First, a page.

Last weekend I took a day trip to Dallas with my sisters celebrating the baby of us girls graduating high-school. We visited the Dallas museum of art and beelined for a Van Gogh piece that was part of their collection. I felt like a could stand in front of it for hours just staring. My sisters debated over what they saw, was it dancing ladies?…smoking haystacks?…little volcanoes?…I just noticed the squiggles.
The piece was part of the Wendy and Emery Reeves collection; a unique exhibit of 1,400 objects from oil paintings to porcelain, to furniture, and textiles. All of the pieces are exhibited together and set up as if they are in use. It’s basically a recreation of the Reves’ Italian villa. They had a handful of paintings from noteworthy impressionist and post impressionist painters like Manet, Monet, Bonnard, Cezanne, Morisot, the above mentioned Vang Gogh and more. At first I was disappointed that quite a few of the paintings were set up in a bedroom or living room scene and were so far away that you couldn’t even see them. Boo! But it did make me think about living with a Cezanne painting on your wall and how artwork is meant to exist in vibrant living spaces, in homes where it can add beauty and value and be a part of the conversation.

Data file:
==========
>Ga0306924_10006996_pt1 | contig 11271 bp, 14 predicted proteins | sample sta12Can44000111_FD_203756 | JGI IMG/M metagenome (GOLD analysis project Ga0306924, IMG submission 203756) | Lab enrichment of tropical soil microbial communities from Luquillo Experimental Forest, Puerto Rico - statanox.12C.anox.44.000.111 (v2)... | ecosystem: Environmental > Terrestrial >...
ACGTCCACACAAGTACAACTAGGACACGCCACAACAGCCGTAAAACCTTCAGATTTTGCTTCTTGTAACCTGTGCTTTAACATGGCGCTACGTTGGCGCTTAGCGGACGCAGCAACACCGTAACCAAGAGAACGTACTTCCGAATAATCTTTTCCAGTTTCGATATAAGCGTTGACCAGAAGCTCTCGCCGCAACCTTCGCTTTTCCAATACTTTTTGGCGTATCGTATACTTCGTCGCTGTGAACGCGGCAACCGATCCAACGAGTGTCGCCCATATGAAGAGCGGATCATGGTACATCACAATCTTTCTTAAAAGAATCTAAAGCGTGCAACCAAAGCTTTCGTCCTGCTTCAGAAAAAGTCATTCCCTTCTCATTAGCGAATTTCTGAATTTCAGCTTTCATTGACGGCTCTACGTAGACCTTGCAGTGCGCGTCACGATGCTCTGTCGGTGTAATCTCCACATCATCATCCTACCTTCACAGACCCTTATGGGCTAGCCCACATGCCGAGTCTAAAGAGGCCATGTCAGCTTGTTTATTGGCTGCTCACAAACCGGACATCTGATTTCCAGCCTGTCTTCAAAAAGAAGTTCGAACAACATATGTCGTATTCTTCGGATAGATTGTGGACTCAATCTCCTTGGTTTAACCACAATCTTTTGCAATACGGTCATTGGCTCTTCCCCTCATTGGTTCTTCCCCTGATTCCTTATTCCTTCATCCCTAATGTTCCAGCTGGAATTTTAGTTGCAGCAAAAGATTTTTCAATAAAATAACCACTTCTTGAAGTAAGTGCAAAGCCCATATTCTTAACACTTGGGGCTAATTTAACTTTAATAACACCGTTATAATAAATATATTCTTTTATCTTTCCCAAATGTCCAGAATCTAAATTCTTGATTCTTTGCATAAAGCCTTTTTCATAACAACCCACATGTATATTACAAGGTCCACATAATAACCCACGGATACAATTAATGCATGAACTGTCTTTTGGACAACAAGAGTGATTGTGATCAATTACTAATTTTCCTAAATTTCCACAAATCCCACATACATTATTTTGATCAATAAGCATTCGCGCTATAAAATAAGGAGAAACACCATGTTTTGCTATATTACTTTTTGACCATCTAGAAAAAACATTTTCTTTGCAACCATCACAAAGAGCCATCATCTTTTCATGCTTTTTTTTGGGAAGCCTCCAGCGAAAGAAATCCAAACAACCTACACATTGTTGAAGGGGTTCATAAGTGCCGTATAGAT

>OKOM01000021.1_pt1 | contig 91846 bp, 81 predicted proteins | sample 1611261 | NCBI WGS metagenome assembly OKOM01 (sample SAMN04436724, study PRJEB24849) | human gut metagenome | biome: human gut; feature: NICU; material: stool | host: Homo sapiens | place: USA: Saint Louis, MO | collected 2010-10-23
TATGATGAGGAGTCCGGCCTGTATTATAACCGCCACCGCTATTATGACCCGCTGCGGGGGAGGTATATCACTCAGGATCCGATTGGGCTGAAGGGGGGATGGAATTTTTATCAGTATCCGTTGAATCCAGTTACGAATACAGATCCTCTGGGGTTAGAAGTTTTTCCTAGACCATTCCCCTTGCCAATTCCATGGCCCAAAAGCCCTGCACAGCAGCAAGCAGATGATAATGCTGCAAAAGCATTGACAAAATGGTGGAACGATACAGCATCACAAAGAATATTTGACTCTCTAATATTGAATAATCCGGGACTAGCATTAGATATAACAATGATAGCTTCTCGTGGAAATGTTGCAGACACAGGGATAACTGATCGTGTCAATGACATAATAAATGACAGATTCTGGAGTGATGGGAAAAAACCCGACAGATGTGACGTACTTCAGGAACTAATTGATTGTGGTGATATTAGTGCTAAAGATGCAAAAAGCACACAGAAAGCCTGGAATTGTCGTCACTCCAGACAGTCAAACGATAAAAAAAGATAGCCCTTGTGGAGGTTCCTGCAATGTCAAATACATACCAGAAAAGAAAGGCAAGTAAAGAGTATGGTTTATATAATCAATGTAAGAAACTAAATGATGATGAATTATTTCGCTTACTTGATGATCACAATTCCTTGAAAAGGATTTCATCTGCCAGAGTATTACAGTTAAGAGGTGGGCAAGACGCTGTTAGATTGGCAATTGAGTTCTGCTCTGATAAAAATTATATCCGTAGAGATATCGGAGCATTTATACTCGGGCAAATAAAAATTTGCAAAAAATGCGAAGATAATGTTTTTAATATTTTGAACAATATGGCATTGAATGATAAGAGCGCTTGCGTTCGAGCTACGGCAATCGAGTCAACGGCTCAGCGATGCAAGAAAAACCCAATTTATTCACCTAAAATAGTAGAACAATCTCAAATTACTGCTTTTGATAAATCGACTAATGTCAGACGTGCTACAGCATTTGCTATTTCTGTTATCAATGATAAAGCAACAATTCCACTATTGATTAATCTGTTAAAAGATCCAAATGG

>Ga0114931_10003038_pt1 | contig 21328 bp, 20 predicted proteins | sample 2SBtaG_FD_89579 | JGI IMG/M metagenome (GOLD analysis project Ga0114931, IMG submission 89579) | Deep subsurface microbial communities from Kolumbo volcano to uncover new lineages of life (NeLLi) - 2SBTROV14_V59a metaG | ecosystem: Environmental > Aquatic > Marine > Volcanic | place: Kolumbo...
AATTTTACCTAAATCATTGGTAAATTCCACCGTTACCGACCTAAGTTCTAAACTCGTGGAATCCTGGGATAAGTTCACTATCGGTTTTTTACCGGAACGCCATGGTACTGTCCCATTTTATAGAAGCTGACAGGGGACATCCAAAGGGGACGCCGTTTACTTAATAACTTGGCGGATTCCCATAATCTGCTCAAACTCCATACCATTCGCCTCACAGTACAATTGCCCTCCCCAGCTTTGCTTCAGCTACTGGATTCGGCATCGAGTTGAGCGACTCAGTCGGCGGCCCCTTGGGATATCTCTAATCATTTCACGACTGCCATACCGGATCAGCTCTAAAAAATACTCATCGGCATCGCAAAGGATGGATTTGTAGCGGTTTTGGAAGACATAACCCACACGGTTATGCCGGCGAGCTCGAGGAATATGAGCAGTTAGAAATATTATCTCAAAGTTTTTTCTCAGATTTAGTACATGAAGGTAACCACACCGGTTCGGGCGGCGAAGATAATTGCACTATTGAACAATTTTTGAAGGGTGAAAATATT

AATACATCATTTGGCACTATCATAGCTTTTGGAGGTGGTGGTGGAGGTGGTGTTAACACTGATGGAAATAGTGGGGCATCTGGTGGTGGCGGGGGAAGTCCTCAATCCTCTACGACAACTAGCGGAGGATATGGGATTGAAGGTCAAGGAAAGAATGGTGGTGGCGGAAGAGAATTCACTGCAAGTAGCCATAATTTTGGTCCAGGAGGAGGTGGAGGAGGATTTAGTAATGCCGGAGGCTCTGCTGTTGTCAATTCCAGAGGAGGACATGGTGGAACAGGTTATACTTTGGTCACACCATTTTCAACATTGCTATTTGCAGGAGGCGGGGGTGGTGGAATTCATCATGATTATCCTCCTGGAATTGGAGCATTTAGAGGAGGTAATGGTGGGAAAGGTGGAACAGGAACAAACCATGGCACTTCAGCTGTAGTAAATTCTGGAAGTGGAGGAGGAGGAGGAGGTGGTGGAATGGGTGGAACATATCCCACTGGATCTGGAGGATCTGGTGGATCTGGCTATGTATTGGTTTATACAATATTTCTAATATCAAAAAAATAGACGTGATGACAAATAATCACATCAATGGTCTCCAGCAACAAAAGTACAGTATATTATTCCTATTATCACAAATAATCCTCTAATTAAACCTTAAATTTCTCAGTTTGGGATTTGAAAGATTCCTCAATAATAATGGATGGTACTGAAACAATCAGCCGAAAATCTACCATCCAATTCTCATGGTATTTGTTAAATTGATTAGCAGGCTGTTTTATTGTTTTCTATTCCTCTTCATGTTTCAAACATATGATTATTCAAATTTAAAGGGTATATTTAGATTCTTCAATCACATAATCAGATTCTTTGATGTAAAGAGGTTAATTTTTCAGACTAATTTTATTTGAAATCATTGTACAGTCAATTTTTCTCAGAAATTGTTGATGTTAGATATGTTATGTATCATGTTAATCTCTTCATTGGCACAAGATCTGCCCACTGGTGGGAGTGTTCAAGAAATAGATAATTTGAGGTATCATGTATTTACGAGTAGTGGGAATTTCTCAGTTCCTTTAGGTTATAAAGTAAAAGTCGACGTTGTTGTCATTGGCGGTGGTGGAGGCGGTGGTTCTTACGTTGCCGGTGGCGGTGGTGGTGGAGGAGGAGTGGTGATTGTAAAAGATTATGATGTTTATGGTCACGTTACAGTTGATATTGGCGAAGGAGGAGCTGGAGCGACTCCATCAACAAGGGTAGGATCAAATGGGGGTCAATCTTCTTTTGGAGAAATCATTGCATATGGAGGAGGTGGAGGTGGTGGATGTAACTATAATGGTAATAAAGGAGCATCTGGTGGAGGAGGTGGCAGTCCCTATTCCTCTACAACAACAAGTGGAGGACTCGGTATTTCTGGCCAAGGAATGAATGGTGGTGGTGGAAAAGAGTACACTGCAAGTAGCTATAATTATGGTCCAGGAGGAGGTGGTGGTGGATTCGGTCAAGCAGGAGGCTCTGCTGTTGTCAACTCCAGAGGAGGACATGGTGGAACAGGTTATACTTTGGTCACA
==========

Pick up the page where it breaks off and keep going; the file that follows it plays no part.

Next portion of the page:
I am always, always, struck by impressionist work every time I get to see a painting in person. There is less in the painting than I think there is going to be and at the same time, more than I could’ve ever imagined. These are paintings that I’ve seen many times in print and yet seeing them life sized right before me, I realized how much my mind had automatically filled in that isn’t there. Looking at paintings that are big enough to see, my eyes got lost in the brushstrokes, in the squiggles, in the lines of color. And thats all they are, just squiggles on a canvas. Which are interesting enough on their own, but placed next to each other create a world that sparks and comes alive and moves and breathes in my imagination. And I realized how beautiful that is and concluded that in my own work, I’d like to leave more up to the viewers imagination.